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ERIC Number: EJ1131917
Record Type: Journal
Publication Date: 2017
Pages: 17
Abstractor: As Provided
Reference Count: 43
ISBN: N/A
ISSN: ISSN-0018-1498
The Impact of High School on the Leadership Development of African American Male Scholar-Athletes
Fuller, Rhema; Harrison, C. Keith; Bukstein, Scott; Martin, Brandon E.; Lawerence, Malia; Parks, Cliff
High School Journal, v100 n2 p146-162 Win 2017
The purpose of this article is to examine how the high school setting assisted the leadership development of African American males. Additionally, we explored how the leadership developed in high school was applied in the post-high school setting. We utilized purposeful sampling to identify and recruit African American male scholar-athletes (N = 27) who were perceived as leaders by their campus constituents at four academically rigorous universities in the western region of the United States. A phenomenological approach was employed to conduct two semi-structured interviews with participants to obtain a deeper understanding of their high school experiences as they related to leadership (as defined by the participants). Data were analyzed to generate textural and structural descriptions about how participants experienced leadership in high school and beyond (Moustakas, 1994). In doing so, three major themes emerged: My Leadership and Involvement Started in High School, My Leadership Has Evolved Since High School, and High School Taught Me to Bond With Others. Findings reveal that the high school setting impacted and informed the future leadership engagement of the participants. Moreover, participants cited an evolution of their leadership post-high school to include involvement in activities that made a positive impact on their respective campuses and local communities. Furthermore, participants noted the influence of group affiliation on their development as leaders. These findings were interpreted within the Social Change Model of Leadership (Higher Research Education Institute, 1996). Practical implications and strategies for high school administrators and educators are discussed.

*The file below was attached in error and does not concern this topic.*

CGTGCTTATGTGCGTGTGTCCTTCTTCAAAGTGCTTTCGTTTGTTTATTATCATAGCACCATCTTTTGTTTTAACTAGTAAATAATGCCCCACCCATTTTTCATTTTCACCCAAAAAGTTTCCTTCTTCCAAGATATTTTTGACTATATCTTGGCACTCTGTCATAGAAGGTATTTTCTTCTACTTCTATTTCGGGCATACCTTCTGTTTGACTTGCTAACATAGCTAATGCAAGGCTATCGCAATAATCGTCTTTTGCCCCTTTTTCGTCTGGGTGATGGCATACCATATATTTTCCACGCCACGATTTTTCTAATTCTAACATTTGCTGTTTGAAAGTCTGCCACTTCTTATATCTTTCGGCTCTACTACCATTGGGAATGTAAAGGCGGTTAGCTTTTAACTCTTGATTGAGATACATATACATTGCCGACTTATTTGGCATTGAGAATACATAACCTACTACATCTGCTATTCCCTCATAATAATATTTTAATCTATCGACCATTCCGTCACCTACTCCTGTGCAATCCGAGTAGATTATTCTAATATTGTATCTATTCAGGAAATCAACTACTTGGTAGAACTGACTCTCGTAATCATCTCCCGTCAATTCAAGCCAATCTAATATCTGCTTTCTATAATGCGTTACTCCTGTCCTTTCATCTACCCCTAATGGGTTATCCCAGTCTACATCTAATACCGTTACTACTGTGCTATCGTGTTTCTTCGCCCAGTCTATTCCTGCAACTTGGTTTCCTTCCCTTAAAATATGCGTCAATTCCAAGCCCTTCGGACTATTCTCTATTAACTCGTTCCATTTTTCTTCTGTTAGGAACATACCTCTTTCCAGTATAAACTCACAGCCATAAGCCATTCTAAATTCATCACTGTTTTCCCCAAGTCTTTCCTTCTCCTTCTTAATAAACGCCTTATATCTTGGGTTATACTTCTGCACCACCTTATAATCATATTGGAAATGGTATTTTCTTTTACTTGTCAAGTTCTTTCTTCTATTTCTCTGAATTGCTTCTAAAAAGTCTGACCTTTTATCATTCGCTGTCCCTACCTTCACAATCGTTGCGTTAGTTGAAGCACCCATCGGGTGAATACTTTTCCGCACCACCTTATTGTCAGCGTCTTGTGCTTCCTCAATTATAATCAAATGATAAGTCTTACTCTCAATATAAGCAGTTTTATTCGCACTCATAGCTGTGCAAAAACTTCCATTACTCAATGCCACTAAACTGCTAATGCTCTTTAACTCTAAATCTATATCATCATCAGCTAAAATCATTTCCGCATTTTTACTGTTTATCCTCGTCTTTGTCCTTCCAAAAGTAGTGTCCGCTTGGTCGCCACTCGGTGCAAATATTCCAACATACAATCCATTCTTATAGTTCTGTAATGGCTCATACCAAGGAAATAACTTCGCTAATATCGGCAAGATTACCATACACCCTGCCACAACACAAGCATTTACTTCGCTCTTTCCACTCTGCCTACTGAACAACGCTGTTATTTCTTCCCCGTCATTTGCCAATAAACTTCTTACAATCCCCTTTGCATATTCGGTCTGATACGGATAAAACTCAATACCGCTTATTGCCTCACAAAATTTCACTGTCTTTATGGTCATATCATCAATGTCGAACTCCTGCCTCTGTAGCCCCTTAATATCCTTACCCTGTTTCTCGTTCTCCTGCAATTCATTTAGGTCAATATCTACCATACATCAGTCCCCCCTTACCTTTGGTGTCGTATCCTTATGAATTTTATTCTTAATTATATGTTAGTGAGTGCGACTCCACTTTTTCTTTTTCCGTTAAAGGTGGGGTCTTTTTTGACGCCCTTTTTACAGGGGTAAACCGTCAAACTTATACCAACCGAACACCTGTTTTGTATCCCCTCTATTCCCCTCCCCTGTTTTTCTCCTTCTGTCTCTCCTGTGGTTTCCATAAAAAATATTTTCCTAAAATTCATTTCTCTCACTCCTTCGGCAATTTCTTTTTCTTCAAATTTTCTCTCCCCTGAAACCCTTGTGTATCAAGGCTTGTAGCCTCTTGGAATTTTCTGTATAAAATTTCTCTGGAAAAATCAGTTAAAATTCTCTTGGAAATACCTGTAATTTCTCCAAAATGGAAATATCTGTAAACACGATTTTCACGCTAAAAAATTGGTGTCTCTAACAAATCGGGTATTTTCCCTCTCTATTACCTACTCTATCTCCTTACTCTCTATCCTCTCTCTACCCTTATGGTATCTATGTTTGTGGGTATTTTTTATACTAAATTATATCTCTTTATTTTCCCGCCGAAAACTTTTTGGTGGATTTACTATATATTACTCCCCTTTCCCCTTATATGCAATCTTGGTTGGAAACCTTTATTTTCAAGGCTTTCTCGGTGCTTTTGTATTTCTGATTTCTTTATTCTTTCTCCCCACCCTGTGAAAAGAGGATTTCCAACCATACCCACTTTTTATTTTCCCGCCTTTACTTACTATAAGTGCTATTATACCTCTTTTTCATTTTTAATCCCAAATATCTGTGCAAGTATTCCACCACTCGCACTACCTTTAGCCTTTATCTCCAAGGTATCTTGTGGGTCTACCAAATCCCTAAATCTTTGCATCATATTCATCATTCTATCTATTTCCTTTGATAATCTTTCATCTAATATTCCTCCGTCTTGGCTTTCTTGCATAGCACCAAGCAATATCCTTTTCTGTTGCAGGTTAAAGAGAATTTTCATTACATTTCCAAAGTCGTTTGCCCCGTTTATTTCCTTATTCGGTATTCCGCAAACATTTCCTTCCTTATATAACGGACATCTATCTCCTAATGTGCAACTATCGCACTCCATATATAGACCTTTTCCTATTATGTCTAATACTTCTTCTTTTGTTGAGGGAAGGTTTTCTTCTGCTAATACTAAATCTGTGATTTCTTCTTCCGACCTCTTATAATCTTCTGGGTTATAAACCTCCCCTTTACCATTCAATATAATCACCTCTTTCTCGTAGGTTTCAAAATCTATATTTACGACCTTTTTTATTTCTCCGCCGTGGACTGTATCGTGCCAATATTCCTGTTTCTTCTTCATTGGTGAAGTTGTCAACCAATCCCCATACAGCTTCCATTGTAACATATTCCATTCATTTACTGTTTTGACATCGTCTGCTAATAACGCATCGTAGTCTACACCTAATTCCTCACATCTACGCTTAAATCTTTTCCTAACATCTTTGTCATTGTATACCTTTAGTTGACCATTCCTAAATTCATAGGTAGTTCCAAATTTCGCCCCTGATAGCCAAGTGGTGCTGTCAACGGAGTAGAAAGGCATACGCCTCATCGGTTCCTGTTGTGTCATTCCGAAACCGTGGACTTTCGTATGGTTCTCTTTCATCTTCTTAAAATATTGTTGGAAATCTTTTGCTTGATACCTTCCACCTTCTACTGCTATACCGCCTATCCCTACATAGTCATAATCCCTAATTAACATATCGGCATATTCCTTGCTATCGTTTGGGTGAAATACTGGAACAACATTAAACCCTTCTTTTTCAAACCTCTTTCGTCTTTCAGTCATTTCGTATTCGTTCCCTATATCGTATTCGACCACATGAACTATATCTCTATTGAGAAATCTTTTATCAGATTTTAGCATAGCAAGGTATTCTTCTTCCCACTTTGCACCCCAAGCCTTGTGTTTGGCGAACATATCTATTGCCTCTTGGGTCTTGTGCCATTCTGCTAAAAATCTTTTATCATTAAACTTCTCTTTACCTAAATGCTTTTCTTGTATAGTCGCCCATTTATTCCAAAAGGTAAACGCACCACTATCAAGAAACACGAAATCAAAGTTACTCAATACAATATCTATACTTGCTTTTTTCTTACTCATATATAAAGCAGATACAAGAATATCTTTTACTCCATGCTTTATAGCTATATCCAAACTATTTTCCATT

University of North Carolina Press. 116 South Boundary Street, P.O. Box 2288, Chapel Hill, NC 27515-2288. Tel: 800-848-6224; Tel: 919-966-7449; Fax: 919-962-2704; e-mail: uncpress@unc.edu; Web site: http://uncpress.unc.edu/
Publication Type: Journal Articles; Reports - Research
Education Level: High Schools; Secondary Education; Higher Education; Postsecondary Education
Audience: N/A
Language: English
Sponsor: N/A
Authoring Institution: N/A